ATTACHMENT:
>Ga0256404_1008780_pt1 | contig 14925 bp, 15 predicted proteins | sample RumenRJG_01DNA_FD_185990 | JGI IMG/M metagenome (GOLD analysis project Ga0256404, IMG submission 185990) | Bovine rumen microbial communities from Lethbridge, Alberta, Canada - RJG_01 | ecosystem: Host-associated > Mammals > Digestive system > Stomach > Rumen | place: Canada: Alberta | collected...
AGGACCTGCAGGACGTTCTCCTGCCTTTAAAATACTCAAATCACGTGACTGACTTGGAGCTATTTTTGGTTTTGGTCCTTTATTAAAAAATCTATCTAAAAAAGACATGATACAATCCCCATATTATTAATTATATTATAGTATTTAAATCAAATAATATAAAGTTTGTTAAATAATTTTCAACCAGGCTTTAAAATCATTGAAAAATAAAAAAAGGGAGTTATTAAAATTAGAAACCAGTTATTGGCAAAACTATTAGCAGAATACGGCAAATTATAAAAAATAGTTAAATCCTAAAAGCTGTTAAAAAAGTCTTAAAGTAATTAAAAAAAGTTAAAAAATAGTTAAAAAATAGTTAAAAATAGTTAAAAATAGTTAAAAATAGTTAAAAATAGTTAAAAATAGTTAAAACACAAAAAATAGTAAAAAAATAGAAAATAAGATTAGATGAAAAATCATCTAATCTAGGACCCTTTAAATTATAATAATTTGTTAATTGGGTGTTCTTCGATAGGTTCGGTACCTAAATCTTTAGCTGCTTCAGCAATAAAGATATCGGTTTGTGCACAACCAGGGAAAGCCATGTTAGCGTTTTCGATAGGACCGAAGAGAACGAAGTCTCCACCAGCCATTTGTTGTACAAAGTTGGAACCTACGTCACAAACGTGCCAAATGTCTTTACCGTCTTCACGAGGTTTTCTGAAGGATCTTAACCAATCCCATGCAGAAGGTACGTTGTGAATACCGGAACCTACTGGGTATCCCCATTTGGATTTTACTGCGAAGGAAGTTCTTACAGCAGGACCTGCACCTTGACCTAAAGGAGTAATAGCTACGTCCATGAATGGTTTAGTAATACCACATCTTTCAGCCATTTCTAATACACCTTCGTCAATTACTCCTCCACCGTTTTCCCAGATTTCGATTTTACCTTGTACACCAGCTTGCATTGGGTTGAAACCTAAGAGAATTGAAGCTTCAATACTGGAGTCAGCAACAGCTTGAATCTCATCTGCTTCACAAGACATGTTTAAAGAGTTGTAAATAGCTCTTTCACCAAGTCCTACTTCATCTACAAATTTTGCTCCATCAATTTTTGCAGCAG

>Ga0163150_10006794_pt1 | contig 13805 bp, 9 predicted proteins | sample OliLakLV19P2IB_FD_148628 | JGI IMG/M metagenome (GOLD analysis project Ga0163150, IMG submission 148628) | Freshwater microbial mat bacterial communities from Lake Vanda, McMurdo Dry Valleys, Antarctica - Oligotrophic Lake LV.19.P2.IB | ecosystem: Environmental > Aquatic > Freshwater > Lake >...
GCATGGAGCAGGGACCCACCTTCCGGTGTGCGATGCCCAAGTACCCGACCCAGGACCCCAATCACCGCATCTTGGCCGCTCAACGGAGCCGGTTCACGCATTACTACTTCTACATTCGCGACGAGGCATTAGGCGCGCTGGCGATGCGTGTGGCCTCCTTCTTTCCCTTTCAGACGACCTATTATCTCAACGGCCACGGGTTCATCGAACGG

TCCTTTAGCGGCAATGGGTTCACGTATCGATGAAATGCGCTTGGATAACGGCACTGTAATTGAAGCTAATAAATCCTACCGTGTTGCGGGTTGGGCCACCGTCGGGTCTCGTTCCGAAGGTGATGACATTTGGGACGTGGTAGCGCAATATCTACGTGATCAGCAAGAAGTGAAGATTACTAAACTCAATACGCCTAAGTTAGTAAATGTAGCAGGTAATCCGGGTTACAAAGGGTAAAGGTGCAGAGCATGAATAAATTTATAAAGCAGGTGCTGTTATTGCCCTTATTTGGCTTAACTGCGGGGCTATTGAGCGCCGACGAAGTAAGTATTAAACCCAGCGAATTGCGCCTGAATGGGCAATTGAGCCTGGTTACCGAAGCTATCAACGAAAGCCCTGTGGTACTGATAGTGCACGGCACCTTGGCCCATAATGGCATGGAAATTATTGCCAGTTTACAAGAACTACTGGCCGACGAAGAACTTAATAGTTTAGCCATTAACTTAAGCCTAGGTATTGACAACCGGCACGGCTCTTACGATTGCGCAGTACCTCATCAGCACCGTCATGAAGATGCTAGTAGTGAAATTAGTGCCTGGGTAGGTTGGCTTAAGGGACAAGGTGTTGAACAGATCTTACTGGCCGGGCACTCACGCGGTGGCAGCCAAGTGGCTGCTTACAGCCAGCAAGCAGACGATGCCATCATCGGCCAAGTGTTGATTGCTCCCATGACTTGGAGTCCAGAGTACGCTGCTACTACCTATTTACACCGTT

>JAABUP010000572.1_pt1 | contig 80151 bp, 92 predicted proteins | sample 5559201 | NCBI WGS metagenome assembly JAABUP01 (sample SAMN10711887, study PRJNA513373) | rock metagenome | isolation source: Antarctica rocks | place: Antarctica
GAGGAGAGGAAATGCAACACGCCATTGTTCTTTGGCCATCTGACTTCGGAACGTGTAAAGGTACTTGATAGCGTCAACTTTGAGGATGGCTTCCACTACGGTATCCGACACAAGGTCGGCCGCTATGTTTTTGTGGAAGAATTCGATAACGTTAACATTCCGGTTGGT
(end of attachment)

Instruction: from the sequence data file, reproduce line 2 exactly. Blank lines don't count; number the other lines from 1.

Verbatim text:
AGGACCTGCAGGACGTTCTCCTGCCTTTAAAATACTCAAATCACGTGACTGACTTGGAGCTATTTTTGGTTTTGGTCCTTTATTAAAAAATCTATCTAAAAAAGACATGATACAATCCCCATATTATTAATTATATTATAGTATTTAAATCAAATAATATAAAGTTTGTTAAATAATTTTCAACCAGGCTTTAAAATCATTGAAAAATAAAAAAAGGGAGTTATTAAAATTAGAAACCAGTTATTGGCAAAACTATTAGCAGAATACGGCAAATTATAAAAAATAGTTAAATCCTAAAAGCTGTTAAAAAAGTCTTAAAGTAATTAAAAAAAGTTAAAAAATAGTTAAAAAATAGTTAAAAATAGTTAAAAATAGTTAAAAATAGTTAAAAATAGTTAAAAATAGTTAAAACACAAAAAATAGTAAAAAAATAGAAAATAAGATTAGATGAAAAATCATCTAATCTAGGACCCTTTAAATTATAATAATTTGTTAATTGGGTGTTCTTCGATAGGTTCGGTACCTAAATCTTTAGCTGCTTCAGCAATAAAGATATCGGTTTGTGCACAACCAGGGAAAGCCATGTTAGCGTTTTCGATAGGACCGAAGAGAACGAAGTCTCCACCAGCCATTTGTTGTACAAAGTTGGAACCTACGTCACAAACGTGCCAAATGTCTTTACCGTCTTCACGAGGTTTTCTGAAGGATCTTAACCAATCCCATGCAGAAGGTACGTTGTGAATACCGGAACCTACTGGGTATCCCCATTTGGATTTTACTGCGAAGGAAGTTCTTACAGCAGGACCTGCACCTTGACCTAAAGGAGTAATAGCTACGTCCATGAATGGTTTAGTAATACCACATCTTTCAGCCATTTCTAATACACCTTCGTCAATTACTCCTCCACCGTTTTCCCAGATTTCGATTTTACCTTGTACACCAGCTTGCATTGGGTTGAAACCTAAGAGAATTGAAGCTTCAATACTGGAGTCAGCAACAGCTTGAATCTCATCTGCTTCACAAGACATGTTTAAAGAGTTGTAAATAGCTCTTTCACCAAGTCCTACTTCATCTACAAATTTTGCTCCATCAATTTTTGCAGCAG